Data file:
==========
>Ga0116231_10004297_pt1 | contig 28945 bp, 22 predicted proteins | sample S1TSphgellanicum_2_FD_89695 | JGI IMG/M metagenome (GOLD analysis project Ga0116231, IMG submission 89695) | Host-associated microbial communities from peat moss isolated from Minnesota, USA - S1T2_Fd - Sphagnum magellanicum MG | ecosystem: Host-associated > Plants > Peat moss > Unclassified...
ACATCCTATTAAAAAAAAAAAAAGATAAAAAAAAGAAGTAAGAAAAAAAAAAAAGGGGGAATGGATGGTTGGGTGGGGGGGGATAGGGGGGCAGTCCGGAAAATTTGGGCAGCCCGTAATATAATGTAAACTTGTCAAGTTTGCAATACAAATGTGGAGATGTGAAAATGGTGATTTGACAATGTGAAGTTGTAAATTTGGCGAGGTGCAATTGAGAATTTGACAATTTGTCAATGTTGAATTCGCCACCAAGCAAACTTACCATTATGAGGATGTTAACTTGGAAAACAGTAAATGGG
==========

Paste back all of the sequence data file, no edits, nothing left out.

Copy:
>Ga0116231_10004297_pt1 | contig 28945 bp, 22 predicted proteins | sample S1TSphgellanicum_2_FD_89695 | JGI IMG/M metagenome (GOLD analysis project Ga0116231, IMG submission 89695) | Host-associated microbial communities from peat moss isolated from Minnesota, USA - S1T2_Fd - Sphagnum magellanicum MG | ecosystem: Host-associated > Plants > Peat moss > Unclassified...
ACATCCTATTAAAAAAAAAAAAAGATAAAAAAAAGAAGTAAGAAAAAAAAAAAAGGGGGAATGGATGGTTGGGTGGGGGGGGATAGGGGGGCAGTCCGGAAAATTTGGGCAGCCCGTAATATAATGTAAACTTGTCAAGTTTGCAATACAAATGTGGAGATGTGAAAATGGTGATTTGACAATGTGAAGTTGTAAATTTGGCGAGGTGCAATTGAGAATTTGACAATTTGTCAATGTTGAATTCGCCACCAAGCAAACTTACCATTATGAGGATGTTAACTTGGAAAACAGTAAATGGG